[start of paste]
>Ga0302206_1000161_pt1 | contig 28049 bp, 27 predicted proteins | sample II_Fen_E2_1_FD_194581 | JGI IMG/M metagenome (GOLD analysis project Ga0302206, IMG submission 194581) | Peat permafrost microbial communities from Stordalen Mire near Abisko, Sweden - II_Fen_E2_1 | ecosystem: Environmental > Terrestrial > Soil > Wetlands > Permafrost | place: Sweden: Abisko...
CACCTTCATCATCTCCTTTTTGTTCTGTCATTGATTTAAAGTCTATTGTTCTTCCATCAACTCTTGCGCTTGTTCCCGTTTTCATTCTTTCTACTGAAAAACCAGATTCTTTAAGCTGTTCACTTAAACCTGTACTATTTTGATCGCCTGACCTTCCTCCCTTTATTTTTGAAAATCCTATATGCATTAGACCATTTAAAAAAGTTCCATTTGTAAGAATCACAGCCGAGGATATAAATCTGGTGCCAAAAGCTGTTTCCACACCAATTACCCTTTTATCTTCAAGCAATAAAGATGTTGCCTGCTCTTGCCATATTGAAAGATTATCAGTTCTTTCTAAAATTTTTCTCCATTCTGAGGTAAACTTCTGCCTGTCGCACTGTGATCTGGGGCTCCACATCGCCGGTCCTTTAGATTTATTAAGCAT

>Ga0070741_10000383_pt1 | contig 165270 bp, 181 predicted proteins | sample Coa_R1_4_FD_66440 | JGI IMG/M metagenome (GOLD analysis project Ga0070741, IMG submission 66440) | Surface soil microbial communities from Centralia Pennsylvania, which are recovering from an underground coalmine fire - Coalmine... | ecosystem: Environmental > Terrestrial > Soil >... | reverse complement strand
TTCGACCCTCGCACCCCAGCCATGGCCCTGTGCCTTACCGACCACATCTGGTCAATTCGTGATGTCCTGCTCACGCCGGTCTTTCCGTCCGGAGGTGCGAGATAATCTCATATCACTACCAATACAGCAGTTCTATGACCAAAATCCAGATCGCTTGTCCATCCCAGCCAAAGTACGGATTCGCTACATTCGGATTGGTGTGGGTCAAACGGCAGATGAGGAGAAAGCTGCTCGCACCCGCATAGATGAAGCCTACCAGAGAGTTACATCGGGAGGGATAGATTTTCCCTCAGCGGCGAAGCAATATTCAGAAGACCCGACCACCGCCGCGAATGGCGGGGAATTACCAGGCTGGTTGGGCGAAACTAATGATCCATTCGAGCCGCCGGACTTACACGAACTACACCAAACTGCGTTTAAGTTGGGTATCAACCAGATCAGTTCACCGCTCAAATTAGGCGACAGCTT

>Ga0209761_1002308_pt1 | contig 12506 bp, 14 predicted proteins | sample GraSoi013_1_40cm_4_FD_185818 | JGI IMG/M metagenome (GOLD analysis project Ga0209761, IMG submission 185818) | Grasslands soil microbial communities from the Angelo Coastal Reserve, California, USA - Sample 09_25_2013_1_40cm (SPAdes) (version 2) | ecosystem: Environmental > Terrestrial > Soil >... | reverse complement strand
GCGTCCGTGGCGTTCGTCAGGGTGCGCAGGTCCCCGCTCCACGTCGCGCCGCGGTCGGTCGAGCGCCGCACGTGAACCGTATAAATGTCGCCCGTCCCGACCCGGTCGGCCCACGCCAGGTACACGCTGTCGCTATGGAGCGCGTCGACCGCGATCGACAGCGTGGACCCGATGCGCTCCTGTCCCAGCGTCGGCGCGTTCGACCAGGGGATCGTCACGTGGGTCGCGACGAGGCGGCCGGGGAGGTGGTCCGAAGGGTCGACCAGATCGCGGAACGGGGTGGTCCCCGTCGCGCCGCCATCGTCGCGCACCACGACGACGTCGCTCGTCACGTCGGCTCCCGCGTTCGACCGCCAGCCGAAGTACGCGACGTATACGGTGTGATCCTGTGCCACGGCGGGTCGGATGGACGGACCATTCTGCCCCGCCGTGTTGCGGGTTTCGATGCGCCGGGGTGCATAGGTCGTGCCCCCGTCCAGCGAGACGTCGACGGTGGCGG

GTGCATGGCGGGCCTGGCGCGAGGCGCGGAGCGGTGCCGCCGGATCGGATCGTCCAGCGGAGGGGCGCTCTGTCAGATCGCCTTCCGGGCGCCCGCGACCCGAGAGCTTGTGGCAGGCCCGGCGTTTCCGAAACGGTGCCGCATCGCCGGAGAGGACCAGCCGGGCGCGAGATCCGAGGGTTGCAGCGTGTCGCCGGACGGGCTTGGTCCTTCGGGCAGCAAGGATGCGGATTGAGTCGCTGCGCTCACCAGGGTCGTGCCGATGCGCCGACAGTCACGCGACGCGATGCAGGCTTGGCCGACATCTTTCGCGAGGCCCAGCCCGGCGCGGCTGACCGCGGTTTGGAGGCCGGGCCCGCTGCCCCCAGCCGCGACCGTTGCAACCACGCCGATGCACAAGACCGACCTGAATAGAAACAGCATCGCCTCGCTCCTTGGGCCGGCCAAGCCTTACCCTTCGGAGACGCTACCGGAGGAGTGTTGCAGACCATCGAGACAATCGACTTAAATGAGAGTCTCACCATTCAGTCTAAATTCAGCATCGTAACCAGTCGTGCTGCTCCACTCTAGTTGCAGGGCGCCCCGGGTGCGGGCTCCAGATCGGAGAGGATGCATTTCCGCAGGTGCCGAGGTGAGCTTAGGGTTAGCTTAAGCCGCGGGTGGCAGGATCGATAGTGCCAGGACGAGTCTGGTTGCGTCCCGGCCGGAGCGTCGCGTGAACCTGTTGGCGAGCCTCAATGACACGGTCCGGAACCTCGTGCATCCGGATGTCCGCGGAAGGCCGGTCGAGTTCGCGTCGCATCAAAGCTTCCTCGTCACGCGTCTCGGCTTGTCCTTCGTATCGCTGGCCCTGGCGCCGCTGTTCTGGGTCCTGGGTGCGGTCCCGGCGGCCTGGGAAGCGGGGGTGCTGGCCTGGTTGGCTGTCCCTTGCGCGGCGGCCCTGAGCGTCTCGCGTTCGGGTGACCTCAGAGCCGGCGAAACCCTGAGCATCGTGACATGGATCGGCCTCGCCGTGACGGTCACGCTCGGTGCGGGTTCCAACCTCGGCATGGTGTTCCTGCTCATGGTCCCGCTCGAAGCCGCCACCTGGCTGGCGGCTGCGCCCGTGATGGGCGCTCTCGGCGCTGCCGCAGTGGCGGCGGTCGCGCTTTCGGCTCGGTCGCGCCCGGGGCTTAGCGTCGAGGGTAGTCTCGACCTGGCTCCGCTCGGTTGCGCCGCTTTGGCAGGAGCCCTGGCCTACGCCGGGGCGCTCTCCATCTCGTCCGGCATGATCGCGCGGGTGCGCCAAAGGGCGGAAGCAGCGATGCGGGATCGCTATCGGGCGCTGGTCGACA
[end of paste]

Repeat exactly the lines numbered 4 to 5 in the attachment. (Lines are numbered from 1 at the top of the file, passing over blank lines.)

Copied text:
TTCGACCCTCGCACCCCAGCCATGGCCCTGTGCCTTACCGACCACATCTGGTCAATTCGTGATGTCCTGCTCACGCCGGTCTTTCCGTCCGGAGGTGCGAGATAATCTCATATCACTACCAATACAGCAGTTCTATGACCAAAATCCAGATCGCTTGTCCATCCCAGCCAAAGTACGGATTCGCTACATTCGGATTGGTGTGGGTCAAACGGCAGATGAGGAGAAAGCTGCTCGCACCCGCATAGATGAAGCCTACCAGAGAGTTACATCGGGAGGGATAGATTTTCCCTCAGCGGCGAAGCAATATTCAGAAGACCCGACCACCGCCGCGAATGGCGGGGAATTACCAGGCTGGTTGGGCGAAACTAATGATCCATTCGAGCCGCCGGACTTACACGAACTACACCAAACTGCGTTTAAGTTGGGTATCAACCAGATCAGTTCACCGCTCAAATTAGGCGACAGCTT

>Ga0209761_1002308_pt1 | contig 12506 bp, 14 predicted proteins | sample GraSoi013_1_40cm_4_FD_185818 | JGI IMG/M metagenome (GOLD analysis project Ga0209761, IMG submission 185818) | Grasslands soil microbial communities from the Angelo Coastal Reserve, California, USA - Sample 09_25_2013_1_40cm (SPAdes) (version 2) | ecosystem: Environmental > Terrestrial > Soil >... | reverse complement strand